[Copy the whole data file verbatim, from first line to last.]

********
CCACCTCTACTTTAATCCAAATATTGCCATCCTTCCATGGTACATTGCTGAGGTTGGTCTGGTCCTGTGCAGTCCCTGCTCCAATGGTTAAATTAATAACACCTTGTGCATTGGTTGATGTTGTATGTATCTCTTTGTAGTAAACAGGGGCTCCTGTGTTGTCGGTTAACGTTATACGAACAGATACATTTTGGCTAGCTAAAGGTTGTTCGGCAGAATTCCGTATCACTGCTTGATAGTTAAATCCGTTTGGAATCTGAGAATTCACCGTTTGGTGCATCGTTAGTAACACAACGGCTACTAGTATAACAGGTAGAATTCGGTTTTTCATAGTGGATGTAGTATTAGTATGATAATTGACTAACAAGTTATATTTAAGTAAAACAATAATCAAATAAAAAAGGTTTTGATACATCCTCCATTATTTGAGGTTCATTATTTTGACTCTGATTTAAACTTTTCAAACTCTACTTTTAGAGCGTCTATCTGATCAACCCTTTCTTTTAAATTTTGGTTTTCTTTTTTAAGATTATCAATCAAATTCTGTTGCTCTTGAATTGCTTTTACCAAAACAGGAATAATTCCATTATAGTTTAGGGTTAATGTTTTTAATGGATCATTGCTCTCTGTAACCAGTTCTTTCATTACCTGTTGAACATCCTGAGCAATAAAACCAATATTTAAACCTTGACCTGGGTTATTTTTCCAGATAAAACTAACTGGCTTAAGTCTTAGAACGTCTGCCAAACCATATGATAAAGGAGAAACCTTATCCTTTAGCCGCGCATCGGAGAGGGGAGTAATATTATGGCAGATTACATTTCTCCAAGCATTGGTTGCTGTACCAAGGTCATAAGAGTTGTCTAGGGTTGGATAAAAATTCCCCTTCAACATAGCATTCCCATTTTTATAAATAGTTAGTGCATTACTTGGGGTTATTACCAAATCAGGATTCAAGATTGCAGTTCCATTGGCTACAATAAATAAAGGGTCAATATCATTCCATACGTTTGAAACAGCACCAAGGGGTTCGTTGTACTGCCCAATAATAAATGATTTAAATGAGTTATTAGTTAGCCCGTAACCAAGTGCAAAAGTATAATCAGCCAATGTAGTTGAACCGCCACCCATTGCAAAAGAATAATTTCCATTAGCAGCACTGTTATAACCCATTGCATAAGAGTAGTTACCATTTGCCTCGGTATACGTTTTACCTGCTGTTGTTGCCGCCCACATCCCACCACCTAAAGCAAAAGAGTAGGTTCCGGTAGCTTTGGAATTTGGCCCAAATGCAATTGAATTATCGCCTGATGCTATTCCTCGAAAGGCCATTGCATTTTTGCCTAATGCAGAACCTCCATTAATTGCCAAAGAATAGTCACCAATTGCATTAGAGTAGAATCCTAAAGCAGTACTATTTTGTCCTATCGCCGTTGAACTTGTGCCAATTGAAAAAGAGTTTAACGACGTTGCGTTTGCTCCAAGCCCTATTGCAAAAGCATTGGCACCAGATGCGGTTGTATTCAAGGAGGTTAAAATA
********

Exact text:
CCACCTCTACTTTAATCCAAATATTGCCATCCTTCCATGGTACATTGCTGAGGTTGGTCTGGTCCTGTGCAGTCCCTGCTCCAATGGTTAAATTAATAACACCTTGTGCATTGGTTGATGTTGTATGTATCTCTTTGTAGTAAACAGGGGCTCCTGTGTTGTCGGTTAACGTTATACGAACAGATACATTTTGGCTAGCTAAAGGTTGTTCGGCAGAATTCCGTATCACTGCTTGATAGTTAAATCCGTTTGGAATCTGAGAATTCACCGTTTGGTGCATCGTTAGTAACACAACGGCTACTAGTATAACAGGTAGAATTCGGTTTTTCATAGTGGATGTAGTATTAGTATGATAATTGACTAACAAGTTATATTTAAGTAAAACAATAATCAAATAAAAAAGGTTTTGATACATCCTCCATTATTTGAGGTTCATTATTTTGACTCTGATTTAAACTTTTCAAACTCTACTTTTAGAGCGTCTATCTGATCAACCCTTTCTTTTAAATTTTGGTTTTCTTTTTTAAGATTATCAATCAAATTCTGTTGCTCTTGAATTGCTTTTACCAAAACAGGAATAATTCCATTATAGTTTAGGGTTAATGTTTTTAATGGATCATTGCTCTCTGTAACCAGTTCTTTCATTACCTGTTGAACATCCTGAGCAATAAAACCAATATTTAAACCTTGACCTGGGTTATTTTTCCAGATAAAACTAACTGGCTTAAGTCTTAGAACGTCTGCCAAACCATATGATAAAGGAGAAACCTTATCCTTTAGCCGCGCATCGGAGAGGGGAGTAATATTATGGCAGATTACATTTCTCCAAGCATTGGTTGCTGTACCAAGGTCATAAGAGTTGTCTAGGGTTGGATAAAAATTCCCCTTCAACATAGCATTCCCATTTTTATAAATAGTTAGTGCATTACTTGGGGTTATTACCAAATCAGGATTCAAGATTGCAGTTCCATTGGCTACAATAAATAAAGGGTCAATATCATTCCATACGTTTGAAACAGCACCAAGGGGTTCGTTGTACTGCCCAATAATAAATGATTTAAATGAGTTATTAGTTAGCCCGTAACCAAGTGCAAAAGTATAATCAGCCAATGTAGTTGAACCGCCACCCATTGCAAAAGAATAATTTCCATTAGCAGCACTGTTATAACCCATTGCATAAGAGTAGTTACCATTTGCCTCGGTATACGTTTTACCTGCTGTTGTTGCCGCCCACATCCCACCACCTAAAGCAAAAGAGTAGGTTCCGGTAGCTTTGGAATTTGGCCCAAATGCAATTGAATTATCGCCTGATGCTATTCCTCGAAAGGCCATTGCATTTTTGCCTAATGCAGAACCTCCATTAATTGCCAAAGAATAGTCACCAATTGCATTAGAGTAGAATCCTAAAGCAGTACTATTTTGTCCTATCGCCGTTGAACTTGTGCCAATTGAAAAAGAGTTTAACGACGTTGCGTTTGCTCCAAGCCCTATTGCAAAAGCATTGGCACCAGATGCGGTTGTATTCAAGGAGGTTAAAATA